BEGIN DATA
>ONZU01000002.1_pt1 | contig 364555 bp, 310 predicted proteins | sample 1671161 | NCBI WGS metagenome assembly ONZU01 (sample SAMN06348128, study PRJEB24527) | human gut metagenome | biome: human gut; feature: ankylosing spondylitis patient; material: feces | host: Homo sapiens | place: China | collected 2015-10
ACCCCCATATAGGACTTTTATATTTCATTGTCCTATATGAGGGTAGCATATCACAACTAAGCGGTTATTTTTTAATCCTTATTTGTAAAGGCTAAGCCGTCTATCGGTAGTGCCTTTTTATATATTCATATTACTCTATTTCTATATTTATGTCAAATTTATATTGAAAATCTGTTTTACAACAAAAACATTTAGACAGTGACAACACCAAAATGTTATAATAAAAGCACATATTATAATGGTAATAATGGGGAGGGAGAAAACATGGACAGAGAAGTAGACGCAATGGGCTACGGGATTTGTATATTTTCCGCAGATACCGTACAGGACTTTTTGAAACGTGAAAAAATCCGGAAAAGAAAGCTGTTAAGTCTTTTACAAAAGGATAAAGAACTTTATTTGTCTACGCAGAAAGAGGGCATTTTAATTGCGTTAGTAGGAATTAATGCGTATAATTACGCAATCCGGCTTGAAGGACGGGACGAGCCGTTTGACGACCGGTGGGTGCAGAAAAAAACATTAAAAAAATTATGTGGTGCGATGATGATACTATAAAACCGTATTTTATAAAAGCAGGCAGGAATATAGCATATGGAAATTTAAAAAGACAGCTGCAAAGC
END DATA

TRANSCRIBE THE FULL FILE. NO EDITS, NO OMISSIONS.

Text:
>ONZU01000002.1_pt1 | contig 364555 bp, 310 predicted proteins | sample 1671161 | NCBI WGS metagenome assembly ONZU01 (sample SAMN06348128, study PRJEB24527) | human gut metagenome | biome: human gut; feature: ankylosing spondylitis patient; material: feces | host: Homo sapiens | place: China | collected 2015-10
ACCCCCATATAGGACTTTTATATTTCATTGTCCTATATGAGGGTAGCATATCACAACTAAGCGGTTATTTTTTAATCCTTATTTGTAAAGGCTAAGCCGTCTATCGGTAGTGCCTTTTTATATATTCATATTACTCTATTTCTATATTTATGTCAAATTTATATTGAAAATCTGTTTTACAACAAAAACATTTAGACAGTGACAACACCAAAATGTTATAATAAAAGCACATATTATAATGGTAATAATGGGGAGGGAGAAAACATGGACAGAGAAGTAGACGCAATGGGCTACGGGATTTGTATATTTTCCGCAGATACCGTACAGGACTTTTTGAAACGTGAAAAAATCCGGAAAAGAAAGCTGTTAAGTCTTTTACAAAAGGATAAAGAACTTTATTTGTCTACGCAGAAAGAGGGCATTTTAATTGCGTTAGTAGGAATTAATGCGTATAATTACGCAATCCGGCTTGAAGGACGGGACGAGCCGTTTGACGACCGGTGGGTGCAGAAAAAAACATTAAAAAAATTATGTGGTGCGATGATGATACTATAAAACCGTATTTTATAAAAGCAGGCAGGAATATAGCATATGGAAATTTAAAAAGACAGCTGCAAAGC